Intellectual Property

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Contents

Definition

Intellectual property is a term used to refer to legal protections given to certain people regarding ideas. The most common forms of intellectual property include:

History

Historically, creators of ideas were given legal protection, at common law and by statute, in an effort to encourage the production of ideas and reward the people who created those ideas.

The rise of Information Technology such as computers, the Internet, telecommunications, and the like, particularly as music, photographs and video are recorded digitally, rather than through an analog process closely tied to a particular medium like film or tapes or records, has prompted a reexamination of the policies underlying intellectual property.

Another major driving force behind the reconsideration of policies related to intellectual property is Globalization. Historically, foreign markets for intellectual property were relatively unimportant. People who did not reside in nations that had strong intellectual property laws rarely sought to undertake activities that would violate intellectual property laws, in part because doing so was burdensome, in part because much of the entertainment content required laborious translation, and in part because their own economies were ill suited to use the ideas patented elsewhere within the terms of the patents. Likewise, foreign trademarks had little value abroad. Also, owners of intellectual property were not concerned about violations abroad since they represented revenues that the owners were unlikely to be able to exploit even if their right were honored abroad, so it didn't cost intellectual property owners very much.

Now, this is no longer the case. Multinational companies operate worldwide and as a result, their trademarks have meaning worldwide. Books, movies and photographs are instantly transmitted across the world via the Internet and other modern forms of communication and transportation. Translation resources are more widely available. The ability to distribute works once they are translated is great. Most of the world has the economic means to use modern patents. Owners of intellectual property seek to gain revenues away from their home countries. And, many modern forms of entertainment (like American movies) translate far better to varied cultures than less visual forms of culture which were more economically important in the past.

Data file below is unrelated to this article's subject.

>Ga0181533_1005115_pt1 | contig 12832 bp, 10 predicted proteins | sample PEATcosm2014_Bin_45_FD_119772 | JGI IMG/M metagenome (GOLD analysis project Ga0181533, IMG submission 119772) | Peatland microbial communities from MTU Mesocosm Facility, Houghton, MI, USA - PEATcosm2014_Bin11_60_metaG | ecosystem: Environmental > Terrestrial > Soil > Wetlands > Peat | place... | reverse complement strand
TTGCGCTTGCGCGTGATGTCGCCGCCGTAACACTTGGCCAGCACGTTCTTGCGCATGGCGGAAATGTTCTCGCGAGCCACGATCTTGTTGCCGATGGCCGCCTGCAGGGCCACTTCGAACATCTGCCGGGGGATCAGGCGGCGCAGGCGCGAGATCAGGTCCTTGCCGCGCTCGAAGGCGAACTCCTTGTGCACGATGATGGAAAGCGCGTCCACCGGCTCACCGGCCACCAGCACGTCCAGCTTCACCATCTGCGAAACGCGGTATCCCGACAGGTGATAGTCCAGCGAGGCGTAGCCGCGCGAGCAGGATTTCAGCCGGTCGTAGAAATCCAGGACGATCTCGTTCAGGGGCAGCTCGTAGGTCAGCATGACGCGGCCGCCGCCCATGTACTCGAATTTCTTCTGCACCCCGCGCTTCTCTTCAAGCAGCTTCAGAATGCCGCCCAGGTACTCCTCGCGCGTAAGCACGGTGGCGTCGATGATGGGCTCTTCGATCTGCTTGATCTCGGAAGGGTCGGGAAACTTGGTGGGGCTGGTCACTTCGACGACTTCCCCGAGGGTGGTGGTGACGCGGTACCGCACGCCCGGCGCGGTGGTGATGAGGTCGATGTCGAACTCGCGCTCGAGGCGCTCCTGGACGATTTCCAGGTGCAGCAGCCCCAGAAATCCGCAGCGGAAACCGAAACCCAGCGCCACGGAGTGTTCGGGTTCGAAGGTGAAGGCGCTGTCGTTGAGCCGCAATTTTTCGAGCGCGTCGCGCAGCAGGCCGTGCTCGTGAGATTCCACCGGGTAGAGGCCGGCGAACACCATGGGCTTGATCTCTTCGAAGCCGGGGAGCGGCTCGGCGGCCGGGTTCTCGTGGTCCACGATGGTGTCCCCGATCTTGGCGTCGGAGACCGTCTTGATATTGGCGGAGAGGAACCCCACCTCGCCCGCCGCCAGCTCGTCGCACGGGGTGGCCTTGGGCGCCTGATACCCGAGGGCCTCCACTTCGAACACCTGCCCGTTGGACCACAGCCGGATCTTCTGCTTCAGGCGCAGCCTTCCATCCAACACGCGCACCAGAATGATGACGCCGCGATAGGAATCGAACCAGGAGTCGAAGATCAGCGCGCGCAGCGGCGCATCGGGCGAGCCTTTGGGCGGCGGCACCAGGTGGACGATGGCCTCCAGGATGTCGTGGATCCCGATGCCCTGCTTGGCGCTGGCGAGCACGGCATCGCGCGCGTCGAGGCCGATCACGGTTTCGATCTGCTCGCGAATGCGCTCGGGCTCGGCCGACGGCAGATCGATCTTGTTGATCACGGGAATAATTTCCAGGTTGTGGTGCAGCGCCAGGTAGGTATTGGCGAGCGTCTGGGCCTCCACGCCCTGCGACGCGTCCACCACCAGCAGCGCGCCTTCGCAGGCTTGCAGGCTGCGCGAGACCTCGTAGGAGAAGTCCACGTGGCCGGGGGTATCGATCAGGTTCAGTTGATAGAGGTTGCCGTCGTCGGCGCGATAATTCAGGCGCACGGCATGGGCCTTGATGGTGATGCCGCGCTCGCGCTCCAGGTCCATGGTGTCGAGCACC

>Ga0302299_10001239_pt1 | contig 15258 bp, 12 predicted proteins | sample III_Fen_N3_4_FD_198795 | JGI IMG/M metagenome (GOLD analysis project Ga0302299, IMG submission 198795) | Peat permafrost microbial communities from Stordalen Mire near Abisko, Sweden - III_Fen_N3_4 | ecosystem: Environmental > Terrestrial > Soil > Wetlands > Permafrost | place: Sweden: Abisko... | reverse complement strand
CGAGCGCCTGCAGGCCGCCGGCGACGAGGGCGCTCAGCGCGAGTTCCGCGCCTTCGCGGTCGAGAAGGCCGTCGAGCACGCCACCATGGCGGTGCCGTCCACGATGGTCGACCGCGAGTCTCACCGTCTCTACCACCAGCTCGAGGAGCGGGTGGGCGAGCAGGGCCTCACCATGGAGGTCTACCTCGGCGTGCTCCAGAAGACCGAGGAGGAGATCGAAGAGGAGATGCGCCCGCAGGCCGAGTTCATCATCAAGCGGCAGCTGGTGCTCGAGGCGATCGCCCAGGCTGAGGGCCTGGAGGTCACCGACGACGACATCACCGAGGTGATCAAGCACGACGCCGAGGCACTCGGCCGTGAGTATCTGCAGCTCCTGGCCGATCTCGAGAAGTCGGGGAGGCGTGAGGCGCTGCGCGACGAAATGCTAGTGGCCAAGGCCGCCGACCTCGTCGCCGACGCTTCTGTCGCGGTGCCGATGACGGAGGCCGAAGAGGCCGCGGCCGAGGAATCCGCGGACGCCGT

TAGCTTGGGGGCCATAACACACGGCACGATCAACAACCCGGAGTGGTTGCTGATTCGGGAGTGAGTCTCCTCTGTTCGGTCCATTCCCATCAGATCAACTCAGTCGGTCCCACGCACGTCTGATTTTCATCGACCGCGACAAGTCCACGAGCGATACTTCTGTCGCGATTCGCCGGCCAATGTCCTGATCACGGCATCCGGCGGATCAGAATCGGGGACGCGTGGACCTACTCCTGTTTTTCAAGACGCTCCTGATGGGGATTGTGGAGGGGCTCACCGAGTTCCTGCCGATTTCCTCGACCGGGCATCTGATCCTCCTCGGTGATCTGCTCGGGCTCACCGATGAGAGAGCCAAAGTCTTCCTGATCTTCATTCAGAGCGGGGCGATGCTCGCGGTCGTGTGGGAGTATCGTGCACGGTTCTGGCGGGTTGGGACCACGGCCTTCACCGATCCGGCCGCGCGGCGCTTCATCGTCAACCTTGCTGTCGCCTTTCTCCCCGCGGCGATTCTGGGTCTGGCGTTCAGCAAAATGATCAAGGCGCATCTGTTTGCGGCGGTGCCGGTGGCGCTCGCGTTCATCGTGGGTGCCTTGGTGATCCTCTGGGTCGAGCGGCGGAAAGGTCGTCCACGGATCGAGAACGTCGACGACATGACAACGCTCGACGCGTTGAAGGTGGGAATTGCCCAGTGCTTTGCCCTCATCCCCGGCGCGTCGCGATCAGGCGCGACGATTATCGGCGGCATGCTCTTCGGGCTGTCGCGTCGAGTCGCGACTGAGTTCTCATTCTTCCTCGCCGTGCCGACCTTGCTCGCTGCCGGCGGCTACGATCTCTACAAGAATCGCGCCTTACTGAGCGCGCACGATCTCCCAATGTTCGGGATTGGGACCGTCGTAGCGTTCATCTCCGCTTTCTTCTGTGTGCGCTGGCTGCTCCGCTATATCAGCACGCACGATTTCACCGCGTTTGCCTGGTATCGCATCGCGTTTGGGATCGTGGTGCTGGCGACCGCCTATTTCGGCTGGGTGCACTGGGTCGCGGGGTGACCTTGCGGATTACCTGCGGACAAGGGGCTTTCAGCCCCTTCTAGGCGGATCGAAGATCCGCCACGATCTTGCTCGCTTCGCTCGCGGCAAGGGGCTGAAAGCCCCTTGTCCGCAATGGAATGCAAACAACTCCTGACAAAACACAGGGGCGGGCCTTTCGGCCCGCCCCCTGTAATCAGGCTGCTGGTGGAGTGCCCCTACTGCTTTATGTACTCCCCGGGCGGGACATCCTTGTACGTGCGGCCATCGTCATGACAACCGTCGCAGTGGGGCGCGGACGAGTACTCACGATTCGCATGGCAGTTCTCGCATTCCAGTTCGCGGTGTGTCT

The Response

Governments have responded to the increasing importance of intellectual property in the economy by giving greater protection to it. Copyrights are far longer than they were when the United States government first authorized them. The scope of intellectual property rights is greater than it once was. Patents are far more numerous, and the area of business processes, once almost never patented, has now seen an explosion of often dubious patents.

Major players in the intellectual property area, such as the Recording Industry Association of America (RIAA) which provides a common front for the handful of companies which own the rights to almost all music published in the United States, have aggressively sought stronger copyright protections, greater foreign enforcement of copyrights, and greater enforcement against casual customers who copy their music.

Critique

Stronger intellectual property rights, by definition, mean a smaller "public domain". For example, when copyrights are extended from a historical 28 years to a current term of life plus 70 years (or nearly a century for anonymous or corporate works), the result is that large numbers of older works can no longer be used freely without violating the law. Likewise, the 1976 change in copyright law, which caused it to protect all works, rather than merely all published works, dramatically narrowed the scope of the public domain.

While the main purpose of intellectual property is to protect the economic rights of the author, intellectual property rights often provide protection that far exceeds the economic value of a work, and can be used to discourage dissent or the free exchange of ideas.

References

Neil Winstock Netanel, "Copyright and a Democratic Civil Society", 106 Yale L.J. 283 (Nov. 1996). This article makes the case for limiting the scope of copyright law to encourage creative production in the marketplace and improve our national political discourse.

Stephen L. Carter, "The Trouble With Trademark", 99 Yale L. J. 759 (January 1990). This article suggests that the old system in which trademark protection was acquired solely through use was preferable to the current system where a simple paper filing allows one to get national trademark protection with only a minimal economic investment in the trademark.


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